It was great that Vern managed to get Damien along. Men are drawn to Vern likes bees to honey and male company with us, to my mind, muted the attention a bit. We just wanted to dance and have a great time without some stranger trying to hit on her every second.

But the highlight¬†had to be our first¬†food stop – a¬†popular local hangout next to a petrol station.¬†Convenient and safe (haha!). I thought it was just for the jerk chicken and jerk pork that people go there – not so – it was actually a karaoke spot, too. We¬†were treated to a performance of Hotel California, reggae version, and some ‘older’ dude who can really sing, Ja’ style. The food was great.¬†I had jerk chicken, festival and some fried bread.

The next day, I had to do some work-related stuff. The weather was much, much better. We did have breakfast at The Pelican, a restaurant frequented by the business folk. That was the first time I had codfish and plantain since I set foot here.

I wish I had pictures of every move we took. But the best moments are always the one where you don’t have any photos. Ah, yes,¬†Vern hollered at this drunken man outside¬†Margaritaville and told him “Michelle’s¬†single.” To which the drunken man, with no front teeth, unkempt hair and¬†what looked like last week’s clothers left on,¬†paused, turned around and told me that he’s having a bad day and that he’ll give me his number and if he can call me.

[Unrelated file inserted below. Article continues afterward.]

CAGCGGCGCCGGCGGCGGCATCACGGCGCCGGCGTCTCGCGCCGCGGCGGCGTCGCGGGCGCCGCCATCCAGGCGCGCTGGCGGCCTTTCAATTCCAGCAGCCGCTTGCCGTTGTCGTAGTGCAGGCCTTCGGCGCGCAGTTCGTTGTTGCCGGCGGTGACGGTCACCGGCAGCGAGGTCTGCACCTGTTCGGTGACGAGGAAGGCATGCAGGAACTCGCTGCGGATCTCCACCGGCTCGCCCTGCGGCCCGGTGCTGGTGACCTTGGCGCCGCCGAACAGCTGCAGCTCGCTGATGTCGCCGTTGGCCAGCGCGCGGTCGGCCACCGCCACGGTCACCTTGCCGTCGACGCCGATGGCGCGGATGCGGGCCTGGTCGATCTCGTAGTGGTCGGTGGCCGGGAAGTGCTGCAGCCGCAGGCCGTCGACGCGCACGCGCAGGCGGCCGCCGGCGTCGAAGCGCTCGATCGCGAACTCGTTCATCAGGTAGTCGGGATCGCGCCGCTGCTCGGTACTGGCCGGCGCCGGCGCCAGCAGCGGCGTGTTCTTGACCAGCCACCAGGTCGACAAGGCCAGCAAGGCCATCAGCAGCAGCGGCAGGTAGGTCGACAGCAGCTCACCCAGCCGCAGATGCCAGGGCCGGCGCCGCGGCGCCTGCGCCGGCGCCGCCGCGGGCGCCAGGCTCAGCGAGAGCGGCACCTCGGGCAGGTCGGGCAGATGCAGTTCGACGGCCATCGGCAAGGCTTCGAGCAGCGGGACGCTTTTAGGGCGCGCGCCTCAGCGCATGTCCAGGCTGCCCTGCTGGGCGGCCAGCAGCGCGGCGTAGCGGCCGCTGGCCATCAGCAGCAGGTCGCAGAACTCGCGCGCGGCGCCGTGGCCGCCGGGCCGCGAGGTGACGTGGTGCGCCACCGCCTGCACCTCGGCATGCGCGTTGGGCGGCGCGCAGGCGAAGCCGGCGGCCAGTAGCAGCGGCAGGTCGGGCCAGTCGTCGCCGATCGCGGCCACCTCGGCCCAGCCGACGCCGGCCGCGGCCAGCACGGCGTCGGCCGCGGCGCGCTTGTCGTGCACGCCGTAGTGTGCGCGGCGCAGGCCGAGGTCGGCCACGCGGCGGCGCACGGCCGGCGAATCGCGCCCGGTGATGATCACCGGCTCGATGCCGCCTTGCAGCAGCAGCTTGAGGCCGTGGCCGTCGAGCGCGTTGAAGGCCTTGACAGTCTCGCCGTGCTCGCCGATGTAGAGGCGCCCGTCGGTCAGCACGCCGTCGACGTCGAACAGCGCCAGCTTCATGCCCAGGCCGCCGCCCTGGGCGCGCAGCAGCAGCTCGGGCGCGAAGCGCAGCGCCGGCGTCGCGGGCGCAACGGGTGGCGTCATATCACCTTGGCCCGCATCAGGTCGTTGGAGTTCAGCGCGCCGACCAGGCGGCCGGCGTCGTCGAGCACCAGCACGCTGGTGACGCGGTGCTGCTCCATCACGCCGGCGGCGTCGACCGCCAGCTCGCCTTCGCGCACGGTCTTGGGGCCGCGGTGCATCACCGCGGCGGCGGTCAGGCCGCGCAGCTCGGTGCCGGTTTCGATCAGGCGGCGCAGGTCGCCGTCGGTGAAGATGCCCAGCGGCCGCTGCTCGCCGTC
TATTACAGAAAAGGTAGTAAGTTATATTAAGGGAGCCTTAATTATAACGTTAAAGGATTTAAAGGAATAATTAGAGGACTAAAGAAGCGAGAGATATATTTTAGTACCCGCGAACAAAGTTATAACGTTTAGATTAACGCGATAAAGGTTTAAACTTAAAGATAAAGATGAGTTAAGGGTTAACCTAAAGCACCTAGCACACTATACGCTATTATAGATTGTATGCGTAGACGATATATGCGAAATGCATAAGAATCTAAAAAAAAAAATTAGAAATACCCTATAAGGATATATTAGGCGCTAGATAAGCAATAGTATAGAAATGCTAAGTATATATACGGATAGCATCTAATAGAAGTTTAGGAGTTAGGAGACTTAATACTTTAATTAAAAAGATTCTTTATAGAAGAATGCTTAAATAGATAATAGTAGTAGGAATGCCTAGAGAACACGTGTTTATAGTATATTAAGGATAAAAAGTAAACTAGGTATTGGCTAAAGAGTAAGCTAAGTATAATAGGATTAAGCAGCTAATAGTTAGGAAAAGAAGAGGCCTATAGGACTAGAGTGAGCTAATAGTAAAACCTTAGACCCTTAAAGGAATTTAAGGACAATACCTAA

Yes, first day in this country and I got rejected by a¬†man who¬†looks like he hasn’t taken a bath and is missing¬†all his upper front teeth. Sigh.¬†

P.S.¬†Our hotel is right on the hip strip overlooking the beach. It looks beautiful. Somehow, I didn’t see anyone¬†going to the beach! Perhaps it’s because it was a Sunday night after all.¬†


1) Don’t look for adobo. I didn’t meet a single soul over the two days who look Filipino. So much so that when I saw a Chinese man on our second day, I wanted to hug him and say, “hey look, there’s one of my people!”

2) You will LOVE the music. There’s a club practically every 100 metres and everyone had great speakers. I even wanted to dance at this joint except it was a passing car playing really good dancehall music.

3) You can pay in either Jamaican dollars or US dollars. Bring both.

4) At the airport, there’s a billboard advertisement for what was called a ‘Hedonist Resort’. Enuf said.

5) Make sure you have the jerk pork.

6) Any self-respecting Filipino will not leave Jamaica without having their plantain, cassava dishes and jerk-anything.

7) Oh my god, 10 days without TFC!

Manila on my mind

The Filipino community twitterverse has been quite indignant that author Dan Brown of the ‘Da Vinci Code’ fame, described Manila as the ‘gates of hell’ in his latest novel titled ‘Inferno’.

I haven’t read the book and wasn’t intending to but this has piqued my curiousity so I’m definitely getting it now.